Based on the bestselling book by Nicola Yoon, “Everything, Everything” is a film that will inevitably be compared with the 2014 hit screen adaptation of “The Fault in our Stars.” Had that film not come out, this 2017 execution of a teen romance would still suffer. However, the fact that there was a better version of this story just three years ago is what makes this hour and a half more agonizing than it would have been otherwise.
“Everything, Everything” focuses on Maddy Whittier, played by Amandla Stenberg (“The Hunger Games”), who is diagnosed with an extremely weak immune system (severe combined immunodeficiency). So weak, she is trapped in her house at the care of her overprotective mother. Looking out her window, Maddy locks eyes with the mysterious new neighbor Olly Bright, played by Nick Robinson (“Jurassic World”). From there, the puppy love emerges.
In a true millennial fashion, this film follows a monotonous Romeo and Juliet tale as Maddy and Olly sit beside their windows across from each other—flirting in the form of back-to-back texts due to Maddy’s inability to leave her home.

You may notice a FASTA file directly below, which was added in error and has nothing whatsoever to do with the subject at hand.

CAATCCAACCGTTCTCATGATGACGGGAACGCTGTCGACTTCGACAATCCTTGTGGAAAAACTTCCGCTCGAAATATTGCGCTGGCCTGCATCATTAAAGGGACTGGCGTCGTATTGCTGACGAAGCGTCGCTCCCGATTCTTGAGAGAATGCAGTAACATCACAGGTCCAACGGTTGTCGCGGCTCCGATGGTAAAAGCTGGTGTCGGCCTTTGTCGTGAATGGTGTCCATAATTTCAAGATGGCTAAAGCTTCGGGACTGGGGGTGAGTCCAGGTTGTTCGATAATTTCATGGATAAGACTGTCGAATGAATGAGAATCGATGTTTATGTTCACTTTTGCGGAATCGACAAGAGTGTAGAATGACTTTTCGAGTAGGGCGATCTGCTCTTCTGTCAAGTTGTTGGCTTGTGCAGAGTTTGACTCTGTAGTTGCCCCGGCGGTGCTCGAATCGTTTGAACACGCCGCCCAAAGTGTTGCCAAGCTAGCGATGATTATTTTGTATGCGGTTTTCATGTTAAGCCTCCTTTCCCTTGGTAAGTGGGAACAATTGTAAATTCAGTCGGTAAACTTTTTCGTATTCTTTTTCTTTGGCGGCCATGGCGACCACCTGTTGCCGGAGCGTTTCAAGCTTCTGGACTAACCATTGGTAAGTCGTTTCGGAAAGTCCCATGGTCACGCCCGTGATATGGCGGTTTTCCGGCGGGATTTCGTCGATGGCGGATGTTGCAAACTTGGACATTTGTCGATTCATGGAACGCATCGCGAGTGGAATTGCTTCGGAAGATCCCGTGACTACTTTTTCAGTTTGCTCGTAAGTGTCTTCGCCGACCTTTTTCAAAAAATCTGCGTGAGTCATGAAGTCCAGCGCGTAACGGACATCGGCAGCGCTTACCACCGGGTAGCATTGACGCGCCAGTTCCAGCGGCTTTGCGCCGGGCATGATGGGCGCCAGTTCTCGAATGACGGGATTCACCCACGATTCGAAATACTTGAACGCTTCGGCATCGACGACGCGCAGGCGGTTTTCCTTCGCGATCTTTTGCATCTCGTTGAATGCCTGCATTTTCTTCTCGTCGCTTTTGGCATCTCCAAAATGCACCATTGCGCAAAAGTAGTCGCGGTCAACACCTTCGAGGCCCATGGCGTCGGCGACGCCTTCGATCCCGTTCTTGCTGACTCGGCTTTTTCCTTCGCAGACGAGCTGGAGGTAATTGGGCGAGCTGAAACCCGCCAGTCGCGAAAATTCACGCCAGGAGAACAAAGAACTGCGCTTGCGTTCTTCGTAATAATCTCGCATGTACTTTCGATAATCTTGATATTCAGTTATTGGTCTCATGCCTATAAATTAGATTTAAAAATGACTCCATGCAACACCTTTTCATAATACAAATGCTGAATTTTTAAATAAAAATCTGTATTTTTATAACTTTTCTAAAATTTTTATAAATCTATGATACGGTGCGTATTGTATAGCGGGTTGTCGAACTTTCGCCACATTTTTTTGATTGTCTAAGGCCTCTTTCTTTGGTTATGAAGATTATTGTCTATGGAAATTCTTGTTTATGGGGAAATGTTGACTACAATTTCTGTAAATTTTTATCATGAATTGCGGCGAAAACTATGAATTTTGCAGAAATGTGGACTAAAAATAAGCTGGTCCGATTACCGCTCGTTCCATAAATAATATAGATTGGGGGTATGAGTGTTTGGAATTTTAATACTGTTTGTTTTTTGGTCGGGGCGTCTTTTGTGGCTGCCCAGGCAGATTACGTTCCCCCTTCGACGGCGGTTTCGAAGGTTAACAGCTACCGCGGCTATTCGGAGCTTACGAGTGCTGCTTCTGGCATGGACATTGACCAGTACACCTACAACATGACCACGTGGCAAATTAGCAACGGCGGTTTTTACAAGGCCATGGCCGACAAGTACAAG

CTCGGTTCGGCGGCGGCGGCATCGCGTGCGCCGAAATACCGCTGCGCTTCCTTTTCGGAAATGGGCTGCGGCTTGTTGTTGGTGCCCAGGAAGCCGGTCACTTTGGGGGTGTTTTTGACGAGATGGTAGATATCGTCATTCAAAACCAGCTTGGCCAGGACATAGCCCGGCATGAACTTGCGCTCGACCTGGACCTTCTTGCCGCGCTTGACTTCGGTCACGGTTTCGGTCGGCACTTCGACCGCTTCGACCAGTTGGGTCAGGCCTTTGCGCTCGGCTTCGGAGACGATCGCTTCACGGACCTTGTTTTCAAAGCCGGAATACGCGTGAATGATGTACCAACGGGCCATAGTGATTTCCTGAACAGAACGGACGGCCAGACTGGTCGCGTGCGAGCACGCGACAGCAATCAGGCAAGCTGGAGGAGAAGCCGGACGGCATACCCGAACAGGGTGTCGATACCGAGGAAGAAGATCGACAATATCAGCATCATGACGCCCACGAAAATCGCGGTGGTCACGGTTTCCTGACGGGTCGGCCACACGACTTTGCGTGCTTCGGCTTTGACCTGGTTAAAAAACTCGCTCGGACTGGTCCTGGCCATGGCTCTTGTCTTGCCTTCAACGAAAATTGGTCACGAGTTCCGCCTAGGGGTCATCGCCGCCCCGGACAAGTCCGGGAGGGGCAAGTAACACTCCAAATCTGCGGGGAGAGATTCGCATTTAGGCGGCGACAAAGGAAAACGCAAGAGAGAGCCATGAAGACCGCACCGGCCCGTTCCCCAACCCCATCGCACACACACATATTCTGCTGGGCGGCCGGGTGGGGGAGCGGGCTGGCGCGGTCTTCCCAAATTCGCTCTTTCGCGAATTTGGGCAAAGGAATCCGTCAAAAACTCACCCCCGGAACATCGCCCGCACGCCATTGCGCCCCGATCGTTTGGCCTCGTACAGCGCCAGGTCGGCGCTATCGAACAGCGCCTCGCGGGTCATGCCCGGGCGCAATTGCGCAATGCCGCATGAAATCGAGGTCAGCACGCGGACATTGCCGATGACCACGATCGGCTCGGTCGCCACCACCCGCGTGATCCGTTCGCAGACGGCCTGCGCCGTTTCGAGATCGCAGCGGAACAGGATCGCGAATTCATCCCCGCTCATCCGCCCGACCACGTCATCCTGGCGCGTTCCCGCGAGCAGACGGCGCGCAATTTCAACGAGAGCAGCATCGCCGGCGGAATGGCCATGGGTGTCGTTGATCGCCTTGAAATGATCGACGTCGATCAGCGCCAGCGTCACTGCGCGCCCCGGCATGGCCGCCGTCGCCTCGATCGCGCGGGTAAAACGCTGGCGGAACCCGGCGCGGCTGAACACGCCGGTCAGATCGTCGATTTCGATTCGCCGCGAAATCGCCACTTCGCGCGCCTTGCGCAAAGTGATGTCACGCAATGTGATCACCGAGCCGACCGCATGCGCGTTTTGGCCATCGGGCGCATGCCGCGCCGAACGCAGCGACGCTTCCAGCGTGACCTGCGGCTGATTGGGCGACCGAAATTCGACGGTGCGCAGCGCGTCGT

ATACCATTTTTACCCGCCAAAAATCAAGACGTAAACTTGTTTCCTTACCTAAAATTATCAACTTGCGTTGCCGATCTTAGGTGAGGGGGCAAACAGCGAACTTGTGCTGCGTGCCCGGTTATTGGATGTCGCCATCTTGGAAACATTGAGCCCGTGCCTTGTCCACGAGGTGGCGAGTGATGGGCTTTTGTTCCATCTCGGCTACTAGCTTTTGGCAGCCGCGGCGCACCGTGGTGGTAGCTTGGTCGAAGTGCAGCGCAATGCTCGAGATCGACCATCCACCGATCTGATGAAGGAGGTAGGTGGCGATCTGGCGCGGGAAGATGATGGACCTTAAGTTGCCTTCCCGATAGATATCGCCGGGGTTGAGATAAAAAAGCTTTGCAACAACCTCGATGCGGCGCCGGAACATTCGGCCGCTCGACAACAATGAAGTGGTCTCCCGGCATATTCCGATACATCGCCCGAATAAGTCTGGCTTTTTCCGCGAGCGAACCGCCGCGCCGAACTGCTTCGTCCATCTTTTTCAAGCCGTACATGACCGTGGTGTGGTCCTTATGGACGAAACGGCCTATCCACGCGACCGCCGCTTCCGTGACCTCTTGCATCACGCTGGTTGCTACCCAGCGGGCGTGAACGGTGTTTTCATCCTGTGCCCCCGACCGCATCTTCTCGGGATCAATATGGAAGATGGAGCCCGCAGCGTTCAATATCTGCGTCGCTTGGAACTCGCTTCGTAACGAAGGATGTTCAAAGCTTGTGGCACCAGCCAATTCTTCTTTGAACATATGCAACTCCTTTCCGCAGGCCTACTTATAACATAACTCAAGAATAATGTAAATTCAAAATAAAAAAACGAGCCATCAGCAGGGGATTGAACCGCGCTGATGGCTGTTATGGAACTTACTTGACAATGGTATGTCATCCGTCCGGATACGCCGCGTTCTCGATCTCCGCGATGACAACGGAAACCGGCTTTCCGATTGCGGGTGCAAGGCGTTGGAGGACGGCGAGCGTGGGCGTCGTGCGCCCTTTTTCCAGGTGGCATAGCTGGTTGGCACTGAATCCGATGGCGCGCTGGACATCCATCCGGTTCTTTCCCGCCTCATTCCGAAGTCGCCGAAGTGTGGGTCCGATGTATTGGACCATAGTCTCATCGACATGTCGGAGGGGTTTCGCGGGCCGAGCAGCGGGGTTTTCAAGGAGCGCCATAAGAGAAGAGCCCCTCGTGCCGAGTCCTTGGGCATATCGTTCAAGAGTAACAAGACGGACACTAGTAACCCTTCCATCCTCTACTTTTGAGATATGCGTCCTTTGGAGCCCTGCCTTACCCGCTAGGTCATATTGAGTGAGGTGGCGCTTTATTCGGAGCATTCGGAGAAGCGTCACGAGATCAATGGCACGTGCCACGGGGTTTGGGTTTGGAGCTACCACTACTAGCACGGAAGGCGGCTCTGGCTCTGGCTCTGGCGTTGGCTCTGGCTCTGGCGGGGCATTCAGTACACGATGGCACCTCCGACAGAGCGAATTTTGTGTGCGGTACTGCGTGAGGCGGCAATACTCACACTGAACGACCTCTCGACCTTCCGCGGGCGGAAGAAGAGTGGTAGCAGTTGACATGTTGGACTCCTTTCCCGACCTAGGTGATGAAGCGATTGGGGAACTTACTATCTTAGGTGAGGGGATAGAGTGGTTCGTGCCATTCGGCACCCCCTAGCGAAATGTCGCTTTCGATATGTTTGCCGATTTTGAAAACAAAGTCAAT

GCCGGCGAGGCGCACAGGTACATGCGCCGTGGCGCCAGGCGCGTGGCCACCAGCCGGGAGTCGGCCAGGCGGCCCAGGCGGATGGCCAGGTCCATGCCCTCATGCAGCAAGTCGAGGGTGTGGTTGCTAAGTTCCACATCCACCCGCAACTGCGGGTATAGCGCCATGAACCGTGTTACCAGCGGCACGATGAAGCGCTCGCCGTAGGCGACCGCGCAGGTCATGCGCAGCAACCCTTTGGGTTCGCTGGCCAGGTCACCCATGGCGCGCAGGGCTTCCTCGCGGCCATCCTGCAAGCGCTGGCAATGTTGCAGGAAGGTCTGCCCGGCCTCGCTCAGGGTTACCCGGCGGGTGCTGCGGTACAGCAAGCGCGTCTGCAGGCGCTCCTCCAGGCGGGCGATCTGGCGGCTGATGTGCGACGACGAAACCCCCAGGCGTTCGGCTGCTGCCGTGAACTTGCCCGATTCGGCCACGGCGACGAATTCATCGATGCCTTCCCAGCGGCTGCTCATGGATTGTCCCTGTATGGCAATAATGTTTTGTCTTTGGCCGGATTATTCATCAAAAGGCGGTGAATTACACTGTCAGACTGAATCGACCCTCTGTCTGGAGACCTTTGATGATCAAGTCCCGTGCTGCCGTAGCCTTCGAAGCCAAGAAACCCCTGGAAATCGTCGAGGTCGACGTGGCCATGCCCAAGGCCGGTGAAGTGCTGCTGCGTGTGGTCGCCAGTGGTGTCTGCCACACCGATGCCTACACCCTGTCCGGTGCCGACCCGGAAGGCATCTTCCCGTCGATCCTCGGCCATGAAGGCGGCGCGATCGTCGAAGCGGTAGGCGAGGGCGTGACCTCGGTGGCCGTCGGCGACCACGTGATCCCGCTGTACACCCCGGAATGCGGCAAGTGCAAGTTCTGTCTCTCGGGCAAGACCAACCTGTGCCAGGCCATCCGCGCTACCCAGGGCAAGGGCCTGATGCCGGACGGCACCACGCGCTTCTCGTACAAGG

Although the occasional forced romantic dialogue and inside jokes reach a maximum amount of cheesiness, the collaborative moments between these two actors are this film’s saving grace. The witty banter is mostly charming and the awkward moments where Maddy and Olly leave their emotions unsaid are what make “Everything, Everything” less artificial, which is a plus, especially since the story loves to be as dreamlike as possible.
This is where “The Fault in Our Stars” surpasses this film. The predecessor was grounded even in its more illusory moments. Where they explain the couple’s trip to Amsterdam as a possibility thanks to the Make-a-Wish-foundation, “Everything, Everything” assumes its audience will understand that two unsupervised teens are able to suddenly go to Hawaii just because they have access to a credit card.
Hazel and Augustus complement each other nicely as they unselfishly help improve the other’s life. Maddy and Olly, on the other hand, just glance lovingly at each other with this unrealistic disease serving as more of a crutch for the story. One could even argue that the tale may be more compelling if it removed the disease altogether and instead shifted to Olly’s point-of-view, focusing on his family issues with his abusive father instead.
“Everything, Everything” is cute but is poorly handled. Its demographic, pre-teens and teenage girls, deserves a more enriching story that builds healthy expectations instead of adding to the excessive pile of infeasible love stories. The better execution of this film’s doppelgänger makes this story unnecessary.